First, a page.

SMART health app challenge crowns $5,000 winner
A developer challenge issued this spring by researchers at Children’s Hospital Boston and Harvard Medical School, aimed at inspiring innovation in health IT Web applications, has awarded its prize to a multilingual EMR interface.
An panel of industry leaders has tapped the Meducation SMART app as the winner of the $5,000 prize, chosen from 15 applications submitted the SMART Platform Apps Challenge since its launch in March. Six teams received honorable mention.
The SMART (Substitutable Medical Applications, Reusable Technologies) Platform Apps Challenge tasked developers with creating Web applications that would interface with an EMR or personally controlled health record (PCHR), and would demonstrate value to patients, physicians or public health researchers. A SMART architecture and common programming interface were created and made publicly available to entrants.
The Meducation SMART app was designed by Morrisville, N.C.-based Polyglot Systems, a health IT firm that focuses on improving care and access for underserved patient populations. It provides multilingual, patient-friendly instructions for medications listed in an EMR or the personally controlled health record of a patient. The app uses the SMART programming interface to obtain the medication list and then links out to a drug information database, which facilitates the generation of simplified medication instructions for patients, available in a dozen languages.
“This is a production quality application that brings real value to the patient and has a clean presentation,” said Kenneth Mandl, MD, of the Children’s Hospital Informatics Program (CHIP), Harvard Medical School, and co-lead on the SMART project.
The SMART project stems from the work of a SHARP (Strategic Health IT Advanced Research Projects) grant from the ONC. It promotes an “iPhone-like” approach to health IT, where EMRs and PCHRs are reimagined as platforms that run substitutable medical applications that can be rapidly created and also rapidly upgraded or replaced.
Disparate systems that are inflexible and not able to scale or be customized to meet particular needs are a significant limitation of today’s health IT environment, officials say.
“Current-stage EMRs decide if, when, and how you will view the data trapped in their systems,” said Mandl. “The SMART Platform Apps Challenge was designed to demonstrate what can happen when electronic health information becomes liberated and can be readily consumed by computer applications. iPhone and Android app developers have been very successful because the address book and GPS data in those platforms is clearly and consistently presented by the platform. Our goal is to present health data in as useful and consistent format. Based on the submissions we received, I think we have demonstrated that this approach can be successful.”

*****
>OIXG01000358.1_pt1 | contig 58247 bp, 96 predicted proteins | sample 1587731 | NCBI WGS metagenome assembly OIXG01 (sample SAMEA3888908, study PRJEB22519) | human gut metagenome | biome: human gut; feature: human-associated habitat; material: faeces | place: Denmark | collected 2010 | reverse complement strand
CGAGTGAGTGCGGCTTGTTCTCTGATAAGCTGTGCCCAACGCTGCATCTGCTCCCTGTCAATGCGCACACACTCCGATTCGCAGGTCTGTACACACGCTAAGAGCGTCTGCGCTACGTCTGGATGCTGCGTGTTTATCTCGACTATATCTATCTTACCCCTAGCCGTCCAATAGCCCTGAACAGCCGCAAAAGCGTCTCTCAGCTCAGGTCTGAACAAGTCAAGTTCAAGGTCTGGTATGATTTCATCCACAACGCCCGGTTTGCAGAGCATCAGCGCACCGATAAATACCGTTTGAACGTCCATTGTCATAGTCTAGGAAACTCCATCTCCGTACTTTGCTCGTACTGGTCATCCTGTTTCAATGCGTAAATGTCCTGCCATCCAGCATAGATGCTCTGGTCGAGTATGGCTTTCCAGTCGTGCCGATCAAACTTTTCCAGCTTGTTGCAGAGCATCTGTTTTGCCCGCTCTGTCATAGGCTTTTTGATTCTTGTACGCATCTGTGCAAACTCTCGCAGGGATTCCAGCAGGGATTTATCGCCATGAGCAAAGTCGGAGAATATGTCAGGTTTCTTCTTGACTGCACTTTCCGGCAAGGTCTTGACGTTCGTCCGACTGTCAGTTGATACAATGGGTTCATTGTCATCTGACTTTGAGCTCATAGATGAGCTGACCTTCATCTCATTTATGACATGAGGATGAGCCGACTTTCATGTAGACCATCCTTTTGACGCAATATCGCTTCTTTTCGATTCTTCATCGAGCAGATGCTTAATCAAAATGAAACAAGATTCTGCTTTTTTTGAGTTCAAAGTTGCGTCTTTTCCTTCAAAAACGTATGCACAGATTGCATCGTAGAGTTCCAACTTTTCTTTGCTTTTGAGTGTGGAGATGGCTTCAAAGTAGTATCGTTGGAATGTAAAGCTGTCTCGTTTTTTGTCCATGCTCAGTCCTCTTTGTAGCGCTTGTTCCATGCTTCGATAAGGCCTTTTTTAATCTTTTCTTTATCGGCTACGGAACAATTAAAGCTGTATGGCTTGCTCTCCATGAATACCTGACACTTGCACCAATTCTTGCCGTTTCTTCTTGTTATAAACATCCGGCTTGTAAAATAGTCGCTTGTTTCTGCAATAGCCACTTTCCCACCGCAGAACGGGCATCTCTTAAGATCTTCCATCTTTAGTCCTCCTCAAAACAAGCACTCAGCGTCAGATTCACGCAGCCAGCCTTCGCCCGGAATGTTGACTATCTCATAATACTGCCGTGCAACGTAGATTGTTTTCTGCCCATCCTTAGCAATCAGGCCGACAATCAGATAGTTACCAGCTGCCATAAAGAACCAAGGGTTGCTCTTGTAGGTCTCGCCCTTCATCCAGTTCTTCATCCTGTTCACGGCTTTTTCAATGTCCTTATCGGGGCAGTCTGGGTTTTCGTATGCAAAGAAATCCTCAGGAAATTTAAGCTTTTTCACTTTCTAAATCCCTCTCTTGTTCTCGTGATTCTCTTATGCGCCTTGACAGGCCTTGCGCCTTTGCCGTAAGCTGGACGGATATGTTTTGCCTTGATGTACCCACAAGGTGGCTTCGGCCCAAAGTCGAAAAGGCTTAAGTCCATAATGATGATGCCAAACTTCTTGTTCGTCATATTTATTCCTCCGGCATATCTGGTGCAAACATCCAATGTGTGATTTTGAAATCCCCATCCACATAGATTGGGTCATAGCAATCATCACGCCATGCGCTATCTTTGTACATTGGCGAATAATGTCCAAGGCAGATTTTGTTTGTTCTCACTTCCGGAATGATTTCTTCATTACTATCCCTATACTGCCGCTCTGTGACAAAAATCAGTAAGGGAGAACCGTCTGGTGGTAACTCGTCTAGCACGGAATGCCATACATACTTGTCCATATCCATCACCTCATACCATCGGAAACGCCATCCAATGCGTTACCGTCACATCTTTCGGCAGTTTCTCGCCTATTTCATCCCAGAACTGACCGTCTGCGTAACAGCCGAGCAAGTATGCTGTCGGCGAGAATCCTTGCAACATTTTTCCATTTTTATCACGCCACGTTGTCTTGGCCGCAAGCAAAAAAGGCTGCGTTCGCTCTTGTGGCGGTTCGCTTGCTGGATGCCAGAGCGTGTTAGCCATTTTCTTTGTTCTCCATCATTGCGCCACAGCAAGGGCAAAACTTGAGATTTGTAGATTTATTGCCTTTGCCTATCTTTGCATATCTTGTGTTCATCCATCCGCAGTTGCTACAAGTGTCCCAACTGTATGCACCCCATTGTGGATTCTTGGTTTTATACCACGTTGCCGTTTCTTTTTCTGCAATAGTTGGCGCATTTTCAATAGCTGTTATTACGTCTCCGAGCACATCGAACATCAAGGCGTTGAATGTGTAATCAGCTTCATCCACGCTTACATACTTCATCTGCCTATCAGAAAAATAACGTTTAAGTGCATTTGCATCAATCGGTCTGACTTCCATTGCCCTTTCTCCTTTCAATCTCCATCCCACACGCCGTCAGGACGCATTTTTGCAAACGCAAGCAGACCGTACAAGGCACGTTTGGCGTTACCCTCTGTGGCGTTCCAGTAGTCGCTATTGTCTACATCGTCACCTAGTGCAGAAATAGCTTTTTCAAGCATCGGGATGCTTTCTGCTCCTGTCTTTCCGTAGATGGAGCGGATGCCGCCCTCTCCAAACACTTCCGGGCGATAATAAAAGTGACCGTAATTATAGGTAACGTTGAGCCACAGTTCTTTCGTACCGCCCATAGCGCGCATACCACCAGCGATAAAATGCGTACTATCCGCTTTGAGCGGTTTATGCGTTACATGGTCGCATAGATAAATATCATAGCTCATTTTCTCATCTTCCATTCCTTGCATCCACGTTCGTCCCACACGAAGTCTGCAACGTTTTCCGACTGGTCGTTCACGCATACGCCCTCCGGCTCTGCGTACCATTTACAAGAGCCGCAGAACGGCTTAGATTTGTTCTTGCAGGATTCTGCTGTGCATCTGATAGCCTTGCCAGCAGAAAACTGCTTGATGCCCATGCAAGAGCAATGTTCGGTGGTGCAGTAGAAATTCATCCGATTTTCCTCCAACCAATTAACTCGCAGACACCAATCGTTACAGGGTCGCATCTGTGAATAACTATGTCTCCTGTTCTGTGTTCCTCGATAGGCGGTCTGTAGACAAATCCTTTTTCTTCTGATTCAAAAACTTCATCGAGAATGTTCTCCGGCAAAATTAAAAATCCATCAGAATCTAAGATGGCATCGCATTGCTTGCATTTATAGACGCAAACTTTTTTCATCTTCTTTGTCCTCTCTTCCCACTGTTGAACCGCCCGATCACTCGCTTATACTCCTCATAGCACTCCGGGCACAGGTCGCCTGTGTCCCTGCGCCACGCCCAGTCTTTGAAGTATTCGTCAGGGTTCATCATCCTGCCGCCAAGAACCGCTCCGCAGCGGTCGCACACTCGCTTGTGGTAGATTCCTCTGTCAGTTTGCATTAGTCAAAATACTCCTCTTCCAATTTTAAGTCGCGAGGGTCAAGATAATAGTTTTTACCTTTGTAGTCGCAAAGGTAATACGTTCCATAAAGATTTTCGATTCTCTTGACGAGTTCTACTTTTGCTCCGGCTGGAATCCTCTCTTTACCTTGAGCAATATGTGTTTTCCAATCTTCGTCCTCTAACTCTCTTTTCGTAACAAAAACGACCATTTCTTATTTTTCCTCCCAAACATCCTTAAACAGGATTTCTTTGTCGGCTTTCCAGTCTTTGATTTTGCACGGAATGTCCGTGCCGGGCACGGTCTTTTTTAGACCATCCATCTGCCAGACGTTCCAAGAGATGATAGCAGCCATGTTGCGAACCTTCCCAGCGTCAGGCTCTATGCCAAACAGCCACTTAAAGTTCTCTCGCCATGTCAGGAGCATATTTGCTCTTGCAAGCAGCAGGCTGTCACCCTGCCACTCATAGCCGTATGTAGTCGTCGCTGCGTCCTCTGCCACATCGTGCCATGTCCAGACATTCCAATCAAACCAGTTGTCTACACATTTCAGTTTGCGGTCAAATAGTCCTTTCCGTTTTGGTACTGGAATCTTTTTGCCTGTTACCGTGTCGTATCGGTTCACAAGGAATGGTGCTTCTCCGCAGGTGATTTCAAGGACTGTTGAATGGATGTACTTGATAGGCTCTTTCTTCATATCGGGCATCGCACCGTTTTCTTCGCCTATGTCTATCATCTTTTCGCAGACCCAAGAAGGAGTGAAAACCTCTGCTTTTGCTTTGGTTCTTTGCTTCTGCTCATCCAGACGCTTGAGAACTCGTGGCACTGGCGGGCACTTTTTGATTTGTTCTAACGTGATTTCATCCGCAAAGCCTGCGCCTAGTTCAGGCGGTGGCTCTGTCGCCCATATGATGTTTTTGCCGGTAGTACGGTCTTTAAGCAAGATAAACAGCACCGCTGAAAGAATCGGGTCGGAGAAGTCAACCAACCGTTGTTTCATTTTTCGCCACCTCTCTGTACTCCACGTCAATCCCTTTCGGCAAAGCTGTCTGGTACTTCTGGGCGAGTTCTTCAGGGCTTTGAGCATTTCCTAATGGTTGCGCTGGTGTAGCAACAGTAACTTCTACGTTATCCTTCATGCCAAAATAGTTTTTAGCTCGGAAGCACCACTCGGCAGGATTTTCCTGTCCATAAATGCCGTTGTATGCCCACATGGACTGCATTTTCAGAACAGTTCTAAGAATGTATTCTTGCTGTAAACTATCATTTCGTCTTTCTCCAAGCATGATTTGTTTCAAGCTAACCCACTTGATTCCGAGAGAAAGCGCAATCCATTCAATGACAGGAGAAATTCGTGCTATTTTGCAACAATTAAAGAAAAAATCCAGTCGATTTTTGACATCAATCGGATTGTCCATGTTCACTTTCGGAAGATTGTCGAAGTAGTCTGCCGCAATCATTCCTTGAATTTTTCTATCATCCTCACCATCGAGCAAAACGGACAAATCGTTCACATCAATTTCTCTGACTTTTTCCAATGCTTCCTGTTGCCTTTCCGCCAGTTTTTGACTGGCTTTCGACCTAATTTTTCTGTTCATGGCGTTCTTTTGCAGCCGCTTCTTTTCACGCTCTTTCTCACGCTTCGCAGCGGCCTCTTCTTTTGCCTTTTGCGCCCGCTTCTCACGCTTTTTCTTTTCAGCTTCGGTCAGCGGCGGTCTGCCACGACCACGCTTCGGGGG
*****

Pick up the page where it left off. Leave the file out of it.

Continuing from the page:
“That we had so many excellent applicants reflects the hunger and need felt in the community to deliver innovative healthcare applications directly to doctors and patients without having to learn the details of a large, monolithic EMR,” added Isaac Kohane, MD, also of CHIP, Harvard Medical School, director of the Countway Library of Medicine at HMS, and co-lead on the SMART project.
Six teams were also awarded honorable mention for the following apps:
- Clinical Research facilitates interoperability between an EMR system and a clinical electronic data capture system;
- DxSocial matches patients with doctors based on their experience treating patients similar to them;
- Medication Risk Maps helps identify and compare medication side effects and risk of adverse events across drugs;
- MyNote provides an intuitive, interactive timeline of patient history with disease-specific schemes, and allows patients to annotate the timeline;
- Priority Contact enhances the work process of a clinician by managing contact with patients after they have left the clinic and new information relevant to their treatment plan has been obtained;
- rxInfo is a suite of SMART apps to help identify patients for clinical trials, provide drug interaction information, FDA Label information about marketed drugs, and a listing of nearby federally funded health centers.
“Through this competition we showed the real power of lowering barriers to developer engagement with health IT and have shown that the desire and ability to spark creativity and innovate is there, just waiting to take off,” said Mandl. “We have a tremendous opportunity to revolutionize how health IT supports and helps manage healthcare, and through SMART, aim to give the community the encouragement and tools they need to get started.”
All apps submitted in the SMART Platform Apps Challenge can be viewed on Challenge.gov. A SMART app store is slated to launch in 2012.